By Carey Dunne
They don’t necessarily work from corner offices, but in many ways, they wield more clout than their bosses. They’re as chummy with San Francisco’s limousine drivers, music festivalgoers and waiters as with its politicians, socialites and rock stars. They can’t walk more than a block in the city without running into someone they know. They’re the charismatic gatekeepers of the city’s social life, the faces of legendary local institutions. And if you want access to the best concerts, parties, dining and accommodations—not to mention endless tabloid-worthy stories— you might want to know their names.
Doorman of the Fairmont Hotel
In 1986, 10 years after he moved to California from Columbus, Ohio, William May was hired as a doorman at the Fairmont San Francisco, the fabled luxury hotel on Nob Hill. Bedecked in Ionic columns and gold-swirled marble floors, the Fairmont has seen 110 years of Bay Area history: It’s where the charter establishing the United Nations was signed, where Tony Bennett debuted “I Left My Heart In San Francisco,” where every American president since William Howard Taft has stayed.
“When I was hired, my boss said, ‘This is a position—it’s not just opening doors and carrying bags,’” May remembers. “‘You become part of the San Francisco community. These types of jobs matter. We need you to be a personality.’”
May delivered. In his 31 years as a doorman, he’s become the de facto face of the Fairmont. As the first person to greet arriving guests—including President Bill Clinton, Supreme Court Justice Thurgood Marshall, Mayor Willie Brown and Frank Sinatra—May is a vital “ambassador to the city, to [his] colleagues, to the hotel brand.” When the Fairmont unveiled a statue of Bennett on its lawn, May escorted the legendary crooner to the ceremony.
With his easy laugh, warm charisma and signature opener—“Good morning! Any questions, directions or suggestions?”—May lends an air of familiarity to what could feel like an intimidating institution. His signoff—“Have a successful day”—is a blessing of sorts.
When things get crazy—say, before a fundraiser for Nancy Pelosi, whom May knows as just “Nancy”—“I kind of look through the chaos.” After years running marathons and practicing Bikram yoga, May now burns occasional stress by “aqua jogging” in the Presidio Y pool. On his off-days, he earned a degree in English from UC Berkeley and a law degree from San Francisco State University, which he put to use as a paralegal protecting housing rights in Oakland.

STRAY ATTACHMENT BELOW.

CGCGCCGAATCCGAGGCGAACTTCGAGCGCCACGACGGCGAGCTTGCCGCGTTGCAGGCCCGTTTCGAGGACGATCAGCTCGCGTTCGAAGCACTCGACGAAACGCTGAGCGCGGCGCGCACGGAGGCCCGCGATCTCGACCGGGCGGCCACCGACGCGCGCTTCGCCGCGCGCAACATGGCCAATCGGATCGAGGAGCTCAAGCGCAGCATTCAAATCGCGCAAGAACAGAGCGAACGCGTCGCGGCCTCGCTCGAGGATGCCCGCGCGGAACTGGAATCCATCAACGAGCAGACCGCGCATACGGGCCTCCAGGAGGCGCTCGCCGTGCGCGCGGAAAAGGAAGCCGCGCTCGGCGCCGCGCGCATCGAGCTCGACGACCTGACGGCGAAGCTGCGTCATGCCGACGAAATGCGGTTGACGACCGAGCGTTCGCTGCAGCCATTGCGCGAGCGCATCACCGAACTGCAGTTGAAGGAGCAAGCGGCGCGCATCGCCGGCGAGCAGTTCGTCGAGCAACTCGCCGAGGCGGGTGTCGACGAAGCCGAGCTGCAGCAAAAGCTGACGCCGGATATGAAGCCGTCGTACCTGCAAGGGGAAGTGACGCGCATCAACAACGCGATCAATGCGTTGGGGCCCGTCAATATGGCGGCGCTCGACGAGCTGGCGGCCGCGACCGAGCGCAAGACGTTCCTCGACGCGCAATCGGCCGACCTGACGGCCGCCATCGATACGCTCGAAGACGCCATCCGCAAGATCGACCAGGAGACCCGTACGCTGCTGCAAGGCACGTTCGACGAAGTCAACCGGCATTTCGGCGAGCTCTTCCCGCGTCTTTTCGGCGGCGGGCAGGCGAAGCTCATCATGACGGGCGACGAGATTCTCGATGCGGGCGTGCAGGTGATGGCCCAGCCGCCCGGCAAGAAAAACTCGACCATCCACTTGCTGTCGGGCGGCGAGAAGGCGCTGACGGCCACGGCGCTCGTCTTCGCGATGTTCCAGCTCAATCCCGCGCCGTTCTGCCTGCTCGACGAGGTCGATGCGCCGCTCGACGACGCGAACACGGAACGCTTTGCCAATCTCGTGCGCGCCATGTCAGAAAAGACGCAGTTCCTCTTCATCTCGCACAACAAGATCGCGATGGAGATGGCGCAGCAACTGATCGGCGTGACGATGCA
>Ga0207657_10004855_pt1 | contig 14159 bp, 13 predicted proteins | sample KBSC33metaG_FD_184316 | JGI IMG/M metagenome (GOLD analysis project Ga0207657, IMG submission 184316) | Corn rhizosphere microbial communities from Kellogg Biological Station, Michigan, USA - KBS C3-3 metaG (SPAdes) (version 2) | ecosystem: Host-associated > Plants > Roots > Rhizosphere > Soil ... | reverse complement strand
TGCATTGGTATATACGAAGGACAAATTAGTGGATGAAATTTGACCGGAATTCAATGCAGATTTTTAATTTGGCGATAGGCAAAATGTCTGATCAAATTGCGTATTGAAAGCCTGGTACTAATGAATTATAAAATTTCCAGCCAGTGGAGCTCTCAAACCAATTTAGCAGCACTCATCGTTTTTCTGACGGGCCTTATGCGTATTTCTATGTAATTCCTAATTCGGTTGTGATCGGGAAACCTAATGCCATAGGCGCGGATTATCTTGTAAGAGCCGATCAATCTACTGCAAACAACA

There are blips, of course: May recalls parking Janet Jackson’s Ferrari one evening—and getting locked inside. “I didn’t know how to get out of this car. It’s Saturday night, everyone’s asking, ‘Where’s the doorman?’ And I’m trapped in this Ferrari.”
The impeccably dressed son of a tailor, May accents his three-piece suits with cufflinks of Onyx and gold—a gift from a hotel regular—and a silver Forest Time watch. The story of the watch speaks to the depth of the connections May forges on the job. Years ago, he befriended a limousine driver who collected watches. “We hit it off,” May says, “and after a while, he gave me an old Bulova watch with a brown leather strap.”
The driver often talked to May about his heartbreak over his wife and kids, whom he’d lost in a car accident in the ’90s. “It was almost like he was stuck in time,” May says. “One day, I said, ‘Well, she probably would want you to move on.’ I encouraged him, and he started dating.” Soon, a package arrived for May: A new watch, an Invicta, with a note that said “Thanks a lot for our talks, I’m seeing someone now.”
Last year, the driver presented May with yet another watch—the Forest Time—and said, “You know, I’m getting married, and I’m very happy.”
Another Planet Event Group
“My mom says I collect people like some people collect stamps,” says Danielle Madeira, Vice President of Special Events for Another Planet Event Group (APEG), a full-service production company specializing in live music. As she walks down Hayes Street with her Yorkie-Maltese mix, Penny Lane, that much is clear: In the span of a few blocks, Madeira gets stopped several times for hugs from people she knows.
As the official event producer for San Francisco’s Bill Graham Civic Auditorium and The Independent, as well as Oakland’s Fox Theater, APEG produces 70 percent of the concerts in the Bay Area. That includes the Outside Lands Music and Arts Festival, held annually in Golden Gate Park, as well as shows by the likes of Paul Simon, Neil Young, Lady Gaga, Radiohead and Daft Punk. It’s often Madeira’s personal relationships in the music industry that make APEG’s bookings so successful.